flavor

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flavour

(US), flavor
Physics a property of quarks that enables them to be differentiated into six types: up, down, strange, charm, bottom (or beauty), and top (or truth)
Collins Discovery Encyclopedia, 1st edition © HarperCollins Publishers 2005

Flavor

Any of the six different varieties of quarks. All hadronic matter is composed of quarks, the most elementary constituents of matter. The six different flavors are labeled u, d, s, c, b, and t, corresponding to up, down, strange, charmed, bottom, and top. Quarks are all spin-1/2 fermions. The u, c, and t flavors carry a positive electric charge equal in magnitude to two-thirds that of the electron; the d, s, and b flavors have a negative charge one-third that of the electron. Different flavored quarks have vastly different masses ranging from the lightest, the u quark, with a mass around 5 MeV/c2 (where c is the speed of light), equal to the mass of about 10 electrons, to the top quark, with a mass 35,000 times greater, or 175 GeV/c2, about the mass of a gold atom. Quarks of any flavor are further characterized by three additional quantum numbers called color: red, green, and blue. Each quark has an antiquark counterpart carrying the corresponding anticolor. See Antimatter, Color (quantum mechanics), Elementary particle, Quarks

McGraw-Hill Concise Encyclopedia of Physics. © 2002 by The McGraw-Hill Companies, Inc.

flavor

[′flā·vər]
(food engineering)
The set of characteristics of a food that causes a simultaneous reaction or sensation of taste on the tongue and odor in the olfactory center in the nose.
(particle physics)
A label used to distinguish different types of leptons (the electron, electron neutrino, muon, muon neutrino, and possibly others) and different color triplets of quarks (the up, down, strange, and charmed quarks, and possibly others).
McGraw-Hill Dictionary of Scientific & Technical Terms, 6E, Copyright © 2003 by The McGraw-Hill Companies, Inc.

flavor

(spelling)
US spelling of "flavour".
This article is provided by FOLDOC - Free Online Dictionary of Computing (foldoc.org)
References in periodicals archive ?
Shelf life is often a toss-up between natural and artificial flavors. "If the natural version has a lot of botanicals in there, then the shelf life, of course, is going to be shorter than that of a synthetic flavor," says Bromberg.
Sweetie Pie Organics Tiny Wafers are USDA certified organic, non-GMO, have no added sugar, no artificial flavors and no preservatives, recommended for children 12 months and older, contain full serving of fruits and vegetables.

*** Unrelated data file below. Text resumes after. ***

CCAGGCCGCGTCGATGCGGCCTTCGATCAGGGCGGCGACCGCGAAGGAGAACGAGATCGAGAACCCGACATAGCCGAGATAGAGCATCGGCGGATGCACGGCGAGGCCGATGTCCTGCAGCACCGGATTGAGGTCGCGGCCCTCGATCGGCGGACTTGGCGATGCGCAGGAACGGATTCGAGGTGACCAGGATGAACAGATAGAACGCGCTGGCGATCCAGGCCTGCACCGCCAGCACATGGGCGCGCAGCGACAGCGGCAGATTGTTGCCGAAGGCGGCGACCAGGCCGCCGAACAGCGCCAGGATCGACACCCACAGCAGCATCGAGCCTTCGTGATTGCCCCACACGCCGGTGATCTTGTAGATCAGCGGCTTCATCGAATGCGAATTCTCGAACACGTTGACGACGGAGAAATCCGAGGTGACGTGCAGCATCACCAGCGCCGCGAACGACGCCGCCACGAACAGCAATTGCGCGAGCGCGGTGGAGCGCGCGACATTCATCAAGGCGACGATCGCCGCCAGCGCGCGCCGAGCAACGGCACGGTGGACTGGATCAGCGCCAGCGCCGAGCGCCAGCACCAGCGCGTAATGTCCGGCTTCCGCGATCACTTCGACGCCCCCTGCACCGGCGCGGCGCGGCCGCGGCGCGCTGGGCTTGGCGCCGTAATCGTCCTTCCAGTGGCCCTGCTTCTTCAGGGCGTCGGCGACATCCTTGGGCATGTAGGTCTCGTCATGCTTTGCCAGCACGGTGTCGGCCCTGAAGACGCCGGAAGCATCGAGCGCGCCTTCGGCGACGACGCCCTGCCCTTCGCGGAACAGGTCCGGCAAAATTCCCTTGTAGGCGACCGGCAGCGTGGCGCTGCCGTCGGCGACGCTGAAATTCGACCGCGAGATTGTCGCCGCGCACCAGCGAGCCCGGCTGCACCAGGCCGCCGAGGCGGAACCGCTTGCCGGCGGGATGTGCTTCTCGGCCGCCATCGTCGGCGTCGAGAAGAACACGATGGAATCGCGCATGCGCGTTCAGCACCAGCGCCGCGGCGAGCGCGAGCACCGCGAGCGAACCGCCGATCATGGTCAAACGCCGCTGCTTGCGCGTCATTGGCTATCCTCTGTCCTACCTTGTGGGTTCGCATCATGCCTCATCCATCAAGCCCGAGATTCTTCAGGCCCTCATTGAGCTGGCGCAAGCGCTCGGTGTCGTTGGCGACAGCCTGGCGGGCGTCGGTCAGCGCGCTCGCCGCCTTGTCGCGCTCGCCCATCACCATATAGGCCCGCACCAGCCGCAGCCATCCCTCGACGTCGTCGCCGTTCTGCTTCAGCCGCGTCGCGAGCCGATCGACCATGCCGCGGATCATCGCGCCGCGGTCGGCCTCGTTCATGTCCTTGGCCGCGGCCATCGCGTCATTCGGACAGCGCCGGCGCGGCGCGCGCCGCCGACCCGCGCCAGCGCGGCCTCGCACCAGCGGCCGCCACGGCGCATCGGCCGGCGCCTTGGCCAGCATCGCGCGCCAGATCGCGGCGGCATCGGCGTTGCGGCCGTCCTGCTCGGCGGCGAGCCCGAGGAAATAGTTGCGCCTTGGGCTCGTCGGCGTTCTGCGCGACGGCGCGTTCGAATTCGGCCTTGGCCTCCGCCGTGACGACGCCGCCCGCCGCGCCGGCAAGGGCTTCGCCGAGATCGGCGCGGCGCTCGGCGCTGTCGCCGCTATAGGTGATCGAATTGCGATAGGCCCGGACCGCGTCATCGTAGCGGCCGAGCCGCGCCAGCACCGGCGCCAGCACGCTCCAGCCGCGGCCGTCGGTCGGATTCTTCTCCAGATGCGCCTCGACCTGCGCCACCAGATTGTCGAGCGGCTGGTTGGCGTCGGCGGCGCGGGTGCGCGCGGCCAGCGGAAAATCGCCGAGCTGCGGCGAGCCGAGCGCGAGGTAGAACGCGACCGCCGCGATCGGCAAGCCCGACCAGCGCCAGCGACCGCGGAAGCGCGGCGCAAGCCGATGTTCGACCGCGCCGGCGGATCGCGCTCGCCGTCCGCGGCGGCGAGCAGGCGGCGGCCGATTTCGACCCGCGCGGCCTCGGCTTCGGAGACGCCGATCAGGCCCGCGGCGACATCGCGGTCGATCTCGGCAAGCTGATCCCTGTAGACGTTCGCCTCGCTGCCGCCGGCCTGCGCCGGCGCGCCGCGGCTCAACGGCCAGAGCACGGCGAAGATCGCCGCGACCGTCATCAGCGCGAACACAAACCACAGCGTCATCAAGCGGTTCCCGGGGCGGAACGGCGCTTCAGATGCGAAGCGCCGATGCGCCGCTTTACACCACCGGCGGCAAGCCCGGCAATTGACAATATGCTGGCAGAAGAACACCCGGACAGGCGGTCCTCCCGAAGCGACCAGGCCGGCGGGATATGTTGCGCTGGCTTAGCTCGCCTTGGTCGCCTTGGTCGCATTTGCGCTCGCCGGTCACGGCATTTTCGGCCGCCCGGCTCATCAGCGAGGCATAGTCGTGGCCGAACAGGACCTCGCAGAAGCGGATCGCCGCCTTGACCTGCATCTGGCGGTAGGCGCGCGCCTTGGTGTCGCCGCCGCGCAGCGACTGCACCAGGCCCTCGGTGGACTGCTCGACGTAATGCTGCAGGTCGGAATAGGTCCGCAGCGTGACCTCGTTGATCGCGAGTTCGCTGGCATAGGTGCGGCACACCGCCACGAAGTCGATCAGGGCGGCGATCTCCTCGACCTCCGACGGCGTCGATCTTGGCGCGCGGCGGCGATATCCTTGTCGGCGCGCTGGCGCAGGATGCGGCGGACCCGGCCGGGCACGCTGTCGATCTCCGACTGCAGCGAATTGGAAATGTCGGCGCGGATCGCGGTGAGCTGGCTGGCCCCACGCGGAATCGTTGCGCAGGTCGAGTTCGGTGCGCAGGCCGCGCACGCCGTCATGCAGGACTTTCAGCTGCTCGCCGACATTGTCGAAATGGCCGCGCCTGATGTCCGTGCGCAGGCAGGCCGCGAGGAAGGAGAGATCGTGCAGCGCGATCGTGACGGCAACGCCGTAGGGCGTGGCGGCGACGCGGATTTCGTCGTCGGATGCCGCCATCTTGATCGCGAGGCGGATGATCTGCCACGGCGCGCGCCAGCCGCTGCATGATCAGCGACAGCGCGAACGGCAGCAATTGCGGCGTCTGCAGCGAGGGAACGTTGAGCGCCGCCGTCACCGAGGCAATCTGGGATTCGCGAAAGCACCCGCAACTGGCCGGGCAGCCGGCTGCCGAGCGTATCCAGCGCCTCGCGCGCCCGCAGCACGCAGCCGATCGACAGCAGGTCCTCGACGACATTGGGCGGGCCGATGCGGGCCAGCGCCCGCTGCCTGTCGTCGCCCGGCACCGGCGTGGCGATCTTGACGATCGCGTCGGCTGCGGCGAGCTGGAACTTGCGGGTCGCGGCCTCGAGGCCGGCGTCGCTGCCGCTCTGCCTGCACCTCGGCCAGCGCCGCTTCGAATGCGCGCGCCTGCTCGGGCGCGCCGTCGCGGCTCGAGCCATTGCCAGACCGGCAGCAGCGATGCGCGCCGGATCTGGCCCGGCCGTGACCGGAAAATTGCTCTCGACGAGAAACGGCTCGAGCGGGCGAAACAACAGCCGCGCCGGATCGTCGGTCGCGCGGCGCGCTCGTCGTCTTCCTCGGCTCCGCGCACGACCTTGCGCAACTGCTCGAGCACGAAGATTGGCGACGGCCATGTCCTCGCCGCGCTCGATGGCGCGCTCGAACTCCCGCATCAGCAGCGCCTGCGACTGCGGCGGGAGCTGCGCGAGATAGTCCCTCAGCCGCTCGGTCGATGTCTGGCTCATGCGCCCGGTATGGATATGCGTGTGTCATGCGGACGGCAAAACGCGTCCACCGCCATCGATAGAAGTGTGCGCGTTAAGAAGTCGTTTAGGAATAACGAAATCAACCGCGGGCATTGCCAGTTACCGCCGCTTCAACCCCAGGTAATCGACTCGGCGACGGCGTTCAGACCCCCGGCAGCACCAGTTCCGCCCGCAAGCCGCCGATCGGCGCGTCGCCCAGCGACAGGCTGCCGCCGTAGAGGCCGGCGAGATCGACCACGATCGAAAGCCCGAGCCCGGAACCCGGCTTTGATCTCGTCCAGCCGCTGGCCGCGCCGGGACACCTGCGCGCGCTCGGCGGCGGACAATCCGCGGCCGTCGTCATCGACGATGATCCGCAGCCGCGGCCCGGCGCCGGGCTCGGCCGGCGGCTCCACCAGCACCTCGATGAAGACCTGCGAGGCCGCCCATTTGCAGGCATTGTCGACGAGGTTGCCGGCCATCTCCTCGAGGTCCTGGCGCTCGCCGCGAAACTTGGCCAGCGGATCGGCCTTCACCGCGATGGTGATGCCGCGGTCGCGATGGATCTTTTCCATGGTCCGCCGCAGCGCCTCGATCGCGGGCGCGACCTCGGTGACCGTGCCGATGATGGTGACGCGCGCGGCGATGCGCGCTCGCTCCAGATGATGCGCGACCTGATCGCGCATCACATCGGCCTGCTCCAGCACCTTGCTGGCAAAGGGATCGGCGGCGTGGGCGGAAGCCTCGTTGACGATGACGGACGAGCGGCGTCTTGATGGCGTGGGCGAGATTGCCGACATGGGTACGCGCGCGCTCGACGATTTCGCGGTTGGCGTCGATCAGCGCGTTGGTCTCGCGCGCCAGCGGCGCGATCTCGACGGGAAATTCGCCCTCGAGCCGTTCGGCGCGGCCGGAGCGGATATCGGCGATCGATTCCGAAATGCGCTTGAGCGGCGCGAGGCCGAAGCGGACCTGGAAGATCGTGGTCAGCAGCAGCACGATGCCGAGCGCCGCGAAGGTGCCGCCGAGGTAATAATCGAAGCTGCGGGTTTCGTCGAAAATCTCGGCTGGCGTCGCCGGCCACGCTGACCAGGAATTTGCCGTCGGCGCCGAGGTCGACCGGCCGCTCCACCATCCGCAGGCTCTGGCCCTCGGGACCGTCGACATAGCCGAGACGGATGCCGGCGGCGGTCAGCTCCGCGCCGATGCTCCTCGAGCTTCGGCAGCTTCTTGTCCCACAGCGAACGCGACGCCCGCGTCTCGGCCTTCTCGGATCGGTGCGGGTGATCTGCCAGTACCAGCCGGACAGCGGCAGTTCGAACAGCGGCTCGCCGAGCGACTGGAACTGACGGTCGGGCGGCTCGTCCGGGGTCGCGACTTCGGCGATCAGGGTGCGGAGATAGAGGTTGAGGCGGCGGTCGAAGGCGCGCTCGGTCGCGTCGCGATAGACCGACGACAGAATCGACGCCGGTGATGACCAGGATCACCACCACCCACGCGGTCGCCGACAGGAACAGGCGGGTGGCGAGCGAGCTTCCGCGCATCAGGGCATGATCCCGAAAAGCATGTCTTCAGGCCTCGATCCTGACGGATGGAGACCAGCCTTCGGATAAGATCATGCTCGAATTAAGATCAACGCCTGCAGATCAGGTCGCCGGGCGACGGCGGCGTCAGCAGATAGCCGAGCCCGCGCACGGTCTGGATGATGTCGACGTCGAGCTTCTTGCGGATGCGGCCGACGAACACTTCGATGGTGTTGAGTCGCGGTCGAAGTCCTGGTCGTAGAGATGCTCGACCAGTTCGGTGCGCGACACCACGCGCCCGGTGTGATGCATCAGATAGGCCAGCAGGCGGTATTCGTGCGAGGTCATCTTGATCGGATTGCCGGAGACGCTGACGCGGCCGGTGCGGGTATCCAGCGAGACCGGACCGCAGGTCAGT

All Steaz beverages are certified USDA organic and contain no artificial flavors, colors or preservatives.
Cool Cravings is all natural with no artificial flavors or preservatives, and is made and packed by hand.
Peels is 100 percent natural and free of added preservatives and artificial flavors, and is available in four varieties: Blueberry Pomegranate, Strawberry Passion Fruit, Pear Lemon and Cranberry Peach flavors.
Ingredients included: vegetable shortening, sugar, enriched bleached flour, water, dextrose, soy flour, cornstarch, mono- and diglycerides, sodium stearoyl lactylate, soy lecithin, salt, natural and artificial flavors, modified wheat starch, baking soda, sodium acid pyrophospate, monocalcium phosphate, sodium propionate, potassium sorbate, beta-carotene, fumaric acid, and agar.
It comes in three flavors: Black Cherry, LemonLime and Cola, According to the company, this healthy beverage is without the chemical preservatives, artificial flavors and artificial sweeteners of a mainstream diet soda.
It contains no artificial flavors, preservatives, or colors and is nonirritating because it contains no alcohol.
(The fruit snacks contain no artificial flavors or colors, saturated fat, sugar, preservatives, or caffeine.
The new practice also will require labeling of ingredients that are part of natural and artificial flavors, according to a code announced April 5 by the National Food Processors Association.